Jonas had never been so far up in all his life. The sidewalks he was used to had no railings because it was only twenty centimetres to the street, not hectametres. He walked more carefully, one hand against the reassuring wall. The air was clearer up here, and the early morning light was almost blue after thousands of yellow and grey-green mornings below. He looked again at the address as a tungsten-yellow Phœnix Valkyrie roared past, freely sharing bullets with the DPD at close range. Jonas pulled his coat around himself, thanked the OneTrueGod for a day out of the factory, and prayed for Clara's safety.
Kriever didn’t like public trans, and insisted on driving his old Sting Ray everywhere. He glanced over to the passenger seat, where she sat with his coat still over her shoulders. “Which way, doll?” he asked. The rain had eased up, for now...
“I didn't like the way you treated Sam just now,” she said when he reached her table. “Sam was begging for it.” She was wearing something much too short, but Kriever was too busy to be impressed. “Put on a coat and take me uptown, doll,” he said.
The asthmatic death rattle of the air-scrubber was a comfortable sound, a beacon home in the crushing waves of the street. It had guided him home every night now for eight years to the same drafty building and the same putrid stairs, and the same motherless little girl at the top who made it all worthwhile. Clara was eleven and all that came with it. Her father would give his life to save hers.
“What's the word, Feng,” he asked the alien as it hovered back and forth, stirring this pot...mixing that... “I just told the blue boy I ain't seen nothing,” he mumbled. “You eating tonight?”
Oh, for a thousand such fathers as this one!
The picture above is a colorized portrait of my father. He has been dead for a dozen years, but as I write this it chokes me up to see my father looking back at me again. He was my protector. While the rest of my family often mistreated me, when dad was home I was safe and he made sure I was treated fairly. My father was a stalwart man of principle, a genius engineer, and a servant of God. He was a formidable man who could bring gravitas to any discussion, but he could also tell hilarious jokes for two hours straight after all the serious matters had been taken care of.
My father showed me how to be a man, by being masculine for our entire life together. His Biblical frame of reference did not bend to accommodate the world, the world had to adapt itself to my…
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“Every normal man must be tempted, at times, to spit upon his hands, hoist the black flag, and begin slitting throats.” H. L. Mencken, Prejudices (First Series)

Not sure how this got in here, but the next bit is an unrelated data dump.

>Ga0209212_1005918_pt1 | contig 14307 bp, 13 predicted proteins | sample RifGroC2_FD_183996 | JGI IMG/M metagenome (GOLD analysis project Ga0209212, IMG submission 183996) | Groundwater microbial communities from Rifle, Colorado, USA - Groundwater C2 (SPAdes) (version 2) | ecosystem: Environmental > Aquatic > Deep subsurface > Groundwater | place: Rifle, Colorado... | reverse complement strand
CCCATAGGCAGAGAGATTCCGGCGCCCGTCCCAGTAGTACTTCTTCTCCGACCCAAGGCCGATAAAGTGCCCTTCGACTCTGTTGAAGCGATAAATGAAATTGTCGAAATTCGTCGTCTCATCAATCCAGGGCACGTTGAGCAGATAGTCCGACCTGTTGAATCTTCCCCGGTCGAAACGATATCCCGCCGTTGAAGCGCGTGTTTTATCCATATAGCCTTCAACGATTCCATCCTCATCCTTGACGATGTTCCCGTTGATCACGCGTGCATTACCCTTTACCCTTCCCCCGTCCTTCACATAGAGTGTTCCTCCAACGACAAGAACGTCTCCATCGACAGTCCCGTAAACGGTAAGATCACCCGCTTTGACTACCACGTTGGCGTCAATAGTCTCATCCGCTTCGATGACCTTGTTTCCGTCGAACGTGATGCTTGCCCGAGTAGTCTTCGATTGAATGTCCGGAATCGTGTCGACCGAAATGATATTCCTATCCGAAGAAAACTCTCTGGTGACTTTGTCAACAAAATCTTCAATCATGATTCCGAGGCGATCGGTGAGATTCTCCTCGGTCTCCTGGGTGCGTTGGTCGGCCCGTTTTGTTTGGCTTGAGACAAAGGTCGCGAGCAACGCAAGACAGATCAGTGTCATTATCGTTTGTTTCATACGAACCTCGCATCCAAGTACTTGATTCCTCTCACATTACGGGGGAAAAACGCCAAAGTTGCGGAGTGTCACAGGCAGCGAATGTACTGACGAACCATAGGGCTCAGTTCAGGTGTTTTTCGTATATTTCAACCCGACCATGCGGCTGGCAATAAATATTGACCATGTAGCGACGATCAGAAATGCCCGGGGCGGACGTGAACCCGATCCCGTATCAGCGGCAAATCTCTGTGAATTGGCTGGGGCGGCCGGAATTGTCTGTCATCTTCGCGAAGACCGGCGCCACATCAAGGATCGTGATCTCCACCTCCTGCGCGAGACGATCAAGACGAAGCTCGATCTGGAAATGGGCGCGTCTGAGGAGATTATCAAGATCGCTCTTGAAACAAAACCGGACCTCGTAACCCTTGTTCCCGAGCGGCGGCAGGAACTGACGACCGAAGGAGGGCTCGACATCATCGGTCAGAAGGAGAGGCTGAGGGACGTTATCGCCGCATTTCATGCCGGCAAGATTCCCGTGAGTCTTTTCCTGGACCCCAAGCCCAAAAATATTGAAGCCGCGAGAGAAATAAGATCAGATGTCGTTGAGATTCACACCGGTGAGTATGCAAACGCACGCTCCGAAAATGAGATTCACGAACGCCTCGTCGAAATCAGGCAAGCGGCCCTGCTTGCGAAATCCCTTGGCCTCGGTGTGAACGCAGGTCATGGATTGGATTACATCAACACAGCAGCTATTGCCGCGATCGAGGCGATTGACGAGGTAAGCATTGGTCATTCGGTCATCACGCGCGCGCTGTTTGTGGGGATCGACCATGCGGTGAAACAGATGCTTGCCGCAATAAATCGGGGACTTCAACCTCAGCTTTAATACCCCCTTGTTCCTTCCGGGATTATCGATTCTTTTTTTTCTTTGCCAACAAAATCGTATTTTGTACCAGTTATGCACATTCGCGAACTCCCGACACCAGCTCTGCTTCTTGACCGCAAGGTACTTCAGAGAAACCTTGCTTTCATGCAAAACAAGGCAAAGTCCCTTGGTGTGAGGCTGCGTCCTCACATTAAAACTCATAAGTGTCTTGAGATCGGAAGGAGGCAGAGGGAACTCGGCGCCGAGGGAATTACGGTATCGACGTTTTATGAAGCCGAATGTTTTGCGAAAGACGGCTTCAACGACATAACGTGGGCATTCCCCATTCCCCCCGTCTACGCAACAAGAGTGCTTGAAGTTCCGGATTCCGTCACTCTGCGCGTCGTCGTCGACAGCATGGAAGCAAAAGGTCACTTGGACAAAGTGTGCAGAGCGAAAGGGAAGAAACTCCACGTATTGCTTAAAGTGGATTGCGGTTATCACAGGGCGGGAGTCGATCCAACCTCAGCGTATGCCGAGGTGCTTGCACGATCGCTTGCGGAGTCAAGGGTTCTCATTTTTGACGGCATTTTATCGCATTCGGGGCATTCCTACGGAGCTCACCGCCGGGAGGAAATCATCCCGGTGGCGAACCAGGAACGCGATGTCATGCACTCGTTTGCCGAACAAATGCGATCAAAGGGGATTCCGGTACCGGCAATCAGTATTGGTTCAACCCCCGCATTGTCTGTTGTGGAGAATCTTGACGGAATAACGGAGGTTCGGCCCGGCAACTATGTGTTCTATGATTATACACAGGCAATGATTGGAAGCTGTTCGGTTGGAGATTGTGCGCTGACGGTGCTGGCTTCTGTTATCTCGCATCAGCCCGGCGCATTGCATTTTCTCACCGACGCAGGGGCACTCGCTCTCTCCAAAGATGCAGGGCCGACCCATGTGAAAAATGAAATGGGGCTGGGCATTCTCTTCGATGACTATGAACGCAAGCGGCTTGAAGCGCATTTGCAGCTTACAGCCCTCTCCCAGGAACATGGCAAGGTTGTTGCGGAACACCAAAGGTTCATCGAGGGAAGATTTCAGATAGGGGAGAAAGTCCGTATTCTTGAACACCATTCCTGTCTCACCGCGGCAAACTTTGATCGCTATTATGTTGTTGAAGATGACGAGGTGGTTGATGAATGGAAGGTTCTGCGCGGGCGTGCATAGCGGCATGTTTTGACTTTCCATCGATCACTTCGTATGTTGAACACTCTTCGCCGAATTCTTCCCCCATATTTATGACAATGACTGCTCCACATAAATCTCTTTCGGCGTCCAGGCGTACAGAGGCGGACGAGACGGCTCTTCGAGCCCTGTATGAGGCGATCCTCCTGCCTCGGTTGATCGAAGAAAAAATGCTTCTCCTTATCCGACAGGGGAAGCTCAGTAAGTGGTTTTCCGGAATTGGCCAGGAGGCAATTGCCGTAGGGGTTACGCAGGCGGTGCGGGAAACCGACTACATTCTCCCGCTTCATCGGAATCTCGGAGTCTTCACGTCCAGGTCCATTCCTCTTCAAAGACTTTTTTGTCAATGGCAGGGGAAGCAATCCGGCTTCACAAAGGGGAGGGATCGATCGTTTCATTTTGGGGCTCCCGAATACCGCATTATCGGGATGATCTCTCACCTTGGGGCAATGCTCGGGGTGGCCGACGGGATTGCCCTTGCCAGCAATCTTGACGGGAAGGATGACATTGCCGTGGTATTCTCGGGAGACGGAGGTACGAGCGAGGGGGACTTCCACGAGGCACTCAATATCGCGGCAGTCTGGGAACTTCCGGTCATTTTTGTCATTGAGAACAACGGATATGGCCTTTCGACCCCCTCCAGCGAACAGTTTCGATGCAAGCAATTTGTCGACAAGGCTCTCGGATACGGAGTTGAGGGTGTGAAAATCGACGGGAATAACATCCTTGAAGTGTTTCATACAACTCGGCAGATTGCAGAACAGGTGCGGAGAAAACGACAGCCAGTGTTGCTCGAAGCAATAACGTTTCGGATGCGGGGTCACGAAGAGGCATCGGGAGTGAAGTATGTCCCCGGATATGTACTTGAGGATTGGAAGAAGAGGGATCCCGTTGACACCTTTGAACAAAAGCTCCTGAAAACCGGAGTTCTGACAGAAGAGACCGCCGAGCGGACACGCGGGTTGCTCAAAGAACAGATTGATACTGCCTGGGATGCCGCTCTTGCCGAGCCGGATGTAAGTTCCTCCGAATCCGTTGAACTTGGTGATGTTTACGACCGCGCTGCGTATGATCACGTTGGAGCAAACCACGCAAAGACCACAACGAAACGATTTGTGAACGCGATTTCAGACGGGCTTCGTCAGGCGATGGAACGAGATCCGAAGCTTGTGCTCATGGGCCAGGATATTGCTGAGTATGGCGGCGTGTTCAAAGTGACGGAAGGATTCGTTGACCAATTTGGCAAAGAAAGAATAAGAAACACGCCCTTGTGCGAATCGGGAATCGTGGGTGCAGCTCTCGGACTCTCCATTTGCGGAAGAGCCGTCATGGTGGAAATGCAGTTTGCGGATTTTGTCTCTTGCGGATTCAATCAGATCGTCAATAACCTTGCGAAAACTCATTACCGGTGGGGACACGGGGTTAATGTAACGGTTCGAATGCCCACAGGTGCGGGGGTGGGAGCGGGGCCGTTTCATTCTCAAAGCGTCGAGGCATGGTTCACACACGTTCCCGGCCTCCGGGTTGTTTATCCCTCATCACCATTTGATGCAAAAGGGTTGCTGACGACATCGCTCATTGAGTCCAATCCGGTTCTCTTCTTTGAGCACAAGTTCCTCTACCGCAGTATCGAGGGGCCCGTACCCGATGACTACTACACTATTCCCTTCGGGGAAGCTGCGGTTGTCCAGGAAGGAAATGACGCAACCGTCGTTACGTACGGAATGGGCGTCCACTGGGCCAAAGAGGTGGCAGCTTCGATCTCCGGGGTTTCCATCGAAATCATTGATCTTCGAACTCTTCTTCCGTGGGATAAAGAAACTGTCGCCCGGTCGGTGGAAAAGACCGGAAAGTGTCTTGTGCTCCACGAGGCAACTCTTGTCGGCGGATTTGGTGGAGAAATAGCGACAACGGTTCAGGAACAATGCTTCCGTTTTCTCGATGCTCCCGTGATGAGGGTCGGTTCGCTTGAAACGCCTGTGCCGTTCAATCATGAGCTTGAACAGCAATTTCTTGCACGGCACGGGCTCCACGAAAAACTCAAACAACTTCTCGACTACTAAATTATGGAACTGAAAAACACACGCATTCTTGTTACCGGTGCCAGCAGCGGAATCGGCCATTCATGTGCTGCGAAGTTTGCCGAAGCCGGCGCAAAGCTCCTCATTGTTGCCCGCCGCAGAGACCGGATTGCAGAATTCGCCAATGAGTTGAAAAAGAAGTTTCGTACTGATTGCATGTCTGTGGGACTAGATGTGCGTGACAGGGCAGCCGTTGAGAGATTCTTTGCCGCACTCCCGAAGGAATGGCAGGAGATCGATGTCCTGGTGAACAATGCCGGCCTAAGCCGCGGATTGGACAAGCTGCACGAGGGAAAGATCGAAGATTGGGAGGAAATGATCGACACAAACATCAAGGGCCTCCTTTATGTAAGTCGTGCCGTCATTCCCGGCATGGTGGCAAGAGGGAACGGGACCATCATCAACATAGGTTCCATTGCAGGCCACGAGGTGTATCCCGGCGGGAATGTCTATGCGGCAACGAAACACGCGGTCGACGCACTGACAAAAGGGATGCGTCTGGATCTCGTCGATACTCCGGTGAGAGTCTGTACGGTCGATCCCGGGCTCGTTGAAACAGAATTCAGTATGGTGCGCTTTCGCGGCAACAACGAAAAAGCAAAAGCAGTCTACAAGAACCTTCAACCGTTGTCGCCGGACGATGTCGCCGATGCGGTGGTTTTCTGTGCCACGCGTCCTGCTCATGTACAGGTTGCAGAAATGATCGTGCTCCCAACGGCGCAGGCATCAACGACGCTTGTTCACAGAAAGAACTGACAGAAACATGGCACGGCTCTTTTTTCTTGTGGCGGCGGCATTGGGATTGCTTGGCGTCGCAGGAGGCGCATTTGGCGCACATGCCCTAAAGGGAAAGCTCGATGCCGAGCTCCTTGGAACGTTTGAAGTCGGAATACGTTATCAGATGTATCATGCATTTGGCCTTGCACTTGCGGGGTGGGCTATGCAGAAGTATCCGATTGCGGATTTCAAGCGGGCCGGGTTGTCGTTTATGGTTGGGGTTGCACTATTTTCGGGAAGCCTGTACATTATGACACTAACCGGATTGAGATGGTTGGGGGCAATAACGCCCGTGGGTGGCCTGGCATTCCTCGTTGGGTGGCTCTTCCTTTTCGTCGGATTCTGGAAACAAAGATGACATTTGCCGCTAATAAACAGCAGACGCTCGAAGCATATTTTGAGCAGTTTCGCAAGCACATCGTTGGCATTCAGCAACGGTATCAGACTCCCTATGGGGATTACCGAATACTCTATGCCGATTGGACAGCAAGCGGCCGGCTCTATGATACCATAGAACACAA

Read 'em while you can, lasses and lads. They won't be up forever.
Hans Schantz at ÆtherCzar has launched his Thanksgiving Ratburger Sale: all books at 99¢ or free, through the first week of December.
The last command before the order to jump is always "Stand By."
Once again, Joe Moore’s Yard Sale has just what was needed this afternoon.
I think it was Goebbels who said: Lie big, and stick to it. Never answer, or even acknowledge, any criticism. Soon, your lie will become accepted wisdom, and any questioning of it will be seen as insane, evil, or both.
We’re there. The successes of this strategy are not merely numerous and ubiquitous, but form the basis of modern culture. For example:
Marriage is optional. Divorce is morally neutral, if not a positive good. Nothing bad happens when families are built on less than a handshake and destroyed on less than a whim. The vey idea that it is a great evil for a child to be deprived of a mother and father and a home is terrible bigotry.
Homosexuality is a positive good, at least as good as heterosexual relationships. The very idea that there is any reason besides base bigotry and fear (‘homophobia’) that virtually every culture throughout…
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I am happy to announce that my novella Pyre & Ice has launched on Amazon, in both Kindle and Paperback editions. This is a prequel to the short Under a Wayward Sun in Tuscany Bay Books' Planetary: Earth anthology. Walking on the surface of Saturn's moon. Current Terran Fleet guidelines require full-body cryosuits to be… Continue reading Pyre & Ice, now live!
This is the second post of the Ironsmithing set from the Unmitigated Pedantry blog: it's a week late because the original blogger split Pt. 4 into two sections. So without further ado, here are parts III, IVa, and IVb. https://acoup.blog/2020/10/02/collections-iron-how-did-they-make-it-part-iii-hammer-time/ https://acoup.blog/2020/10/09/collections-iron-how-did-they-make-it-part-iva-steel-yourself/ https://acoup.blog/2020/10/16/collections-iron-how-did-they-make-it-part-ivb-work-hardening-or-hardly-working/
I've been following A Collection of Unmitigated Pedantry recently, and the blogger's running a four-week series on pre-modern blacksmithing: this is gold for my current WIP, as the VC is part of a "primitive" or what we'd think of as a "stone-age" tribe threatened by an "early iron-age" empire (pseudo-Roman, with more bronze and a… Continue reading Pre-Modern Ironsmithing.
A timely word from the men of Vanguard Presbytery.